do them. I don't think he still does mean me for an illuminator; but I feel, as Dawie says, it is altogether his doing, and I have no responsibility. He was so kind to-day. We are looking forward to his visit with great delight. He has lent me 3rd and 4th vols. of "Modern Painters" to read aloud in the evenings, at my request.
December 10th, 1857.
Emily to Florence.
Ruskin came a little before his time. Mama, Ockey and I were in the room ready to receive him. He came in, looking kind and bright; and the first thing he asked, before he sat down, was, how you were. Mama read him Aunt Emily's letter about you, and one of your letters. Andy soon came in, and we had a great deal of most interesting conversation—on the respective influences of town and country—on French, English, and Americans on animals, of which Ruskin is very fond—on Reserve and Cordelia. When Ruskin said something about reserve, Andy and Ockey exclaimed, laughing, "Oh you should ask Minnie," which made me feel very hot and blush. Ruskin took my part and was very kind. He agrees with me in thinking it so much more easy to write than to speak about anything one feels. Andy and Ockey disagreed about it. He agreed very much with all Mama's remarks. After tea we sang to Ruskin, which he liked, I think; and it was very interesting to hear his remarks on the different songs. He always chose out some point which he liked and which he could praise, which was very pretty of him.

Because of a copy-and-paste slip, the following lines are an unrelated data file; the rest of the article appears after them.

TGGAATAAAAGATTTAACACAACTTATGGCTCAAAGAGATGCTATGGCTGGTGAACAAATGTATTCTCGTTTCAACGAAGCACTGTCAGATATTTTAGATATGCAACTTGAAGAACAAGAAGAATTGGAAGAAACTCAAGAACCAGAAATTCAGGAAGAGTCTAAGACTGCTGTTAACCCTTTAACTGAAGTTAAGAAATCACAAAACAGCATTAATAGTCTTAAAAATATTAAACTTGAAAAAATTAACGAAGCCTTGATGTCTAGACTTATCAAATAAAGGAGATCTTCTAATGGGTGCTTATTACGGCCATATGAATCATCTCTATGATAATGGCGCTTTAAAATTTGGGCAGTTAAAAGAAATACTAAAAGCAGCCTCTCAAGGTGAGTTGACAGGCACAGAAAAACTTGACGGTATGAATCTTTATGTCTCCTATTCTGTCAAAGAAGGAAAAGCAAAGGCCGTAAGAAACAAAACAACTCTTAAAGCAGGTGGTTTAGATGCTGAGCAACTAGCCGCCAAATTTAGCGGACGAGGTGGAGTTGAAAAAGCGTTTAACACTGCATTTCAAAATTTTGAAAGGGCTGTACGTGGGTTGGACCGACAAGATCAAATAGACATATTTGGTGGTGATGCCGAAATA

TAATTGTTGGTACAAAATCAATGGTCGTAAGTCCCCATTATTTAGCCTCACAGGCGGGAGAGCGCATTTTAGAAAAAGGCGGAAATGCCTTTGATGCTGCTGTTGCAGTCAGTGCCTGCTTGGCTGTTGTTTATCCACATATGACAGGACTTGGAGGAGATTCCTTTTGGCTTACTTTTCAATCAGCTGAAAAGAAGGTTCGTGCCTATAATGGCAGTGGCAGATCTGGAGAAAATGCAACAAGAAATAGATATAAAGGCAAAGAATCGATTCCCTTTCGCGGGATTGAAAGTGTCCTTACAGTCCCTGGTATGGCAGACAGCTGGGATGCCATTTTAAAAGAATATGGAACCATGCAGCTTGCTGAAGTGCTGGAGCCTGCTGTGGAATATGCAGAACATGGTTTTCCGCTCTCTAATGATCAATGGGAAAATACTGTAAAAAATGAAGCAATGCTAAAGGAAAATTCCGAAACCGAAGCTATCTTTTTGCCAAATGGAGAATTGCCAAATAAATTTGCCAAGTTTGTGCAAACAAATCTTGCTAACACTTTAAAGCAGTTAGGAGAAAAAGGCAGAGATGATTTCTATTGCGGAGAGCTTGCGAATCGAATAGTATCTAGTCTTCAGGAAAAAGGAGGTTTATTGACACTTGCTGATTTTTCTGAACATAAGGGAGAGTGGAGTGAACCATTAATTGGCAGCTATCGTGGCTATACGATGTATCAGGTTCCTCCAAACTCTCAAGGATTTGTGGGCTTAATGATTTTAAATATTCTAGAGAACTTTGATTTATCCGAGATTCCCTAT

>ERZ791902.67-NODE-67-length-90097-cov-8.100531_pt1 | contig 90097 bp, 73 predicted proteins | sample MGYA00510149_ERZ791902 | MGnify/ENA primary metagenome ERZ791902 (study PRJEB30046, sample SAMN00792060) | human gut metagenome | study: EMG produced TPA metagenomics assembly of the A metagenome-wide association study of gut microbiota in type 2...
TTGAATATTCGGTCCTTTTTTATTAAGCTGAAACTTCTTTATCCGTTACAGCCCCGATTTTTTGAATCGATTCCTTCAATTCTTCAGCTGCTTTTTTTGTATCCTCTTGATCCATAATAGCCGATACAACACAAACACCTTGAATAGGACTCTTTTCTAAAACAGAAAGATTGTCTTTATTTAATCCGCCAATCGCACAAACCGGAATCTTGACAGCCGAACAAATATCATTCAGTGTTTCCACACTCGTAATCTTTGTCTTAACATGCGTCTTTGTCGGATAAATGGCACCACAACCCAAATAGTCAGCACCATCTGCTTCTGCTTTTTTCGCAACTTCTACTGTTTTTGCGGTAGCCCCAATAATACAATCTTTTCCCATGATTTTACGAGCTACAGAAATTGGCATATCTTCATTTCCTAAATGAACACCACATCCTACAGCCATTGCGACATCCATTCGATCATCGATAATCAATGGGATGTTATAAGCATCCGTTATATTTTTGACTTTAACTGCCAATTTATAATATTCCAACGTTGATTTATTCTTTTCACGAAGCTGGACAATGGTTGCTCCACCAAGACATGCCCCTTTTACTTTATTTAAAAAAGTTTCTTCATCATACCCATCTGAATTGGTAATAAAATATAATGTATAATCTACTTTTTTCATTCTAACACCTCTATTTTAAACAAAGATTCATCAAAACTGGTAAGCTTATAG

- Miss Margaret Gillies.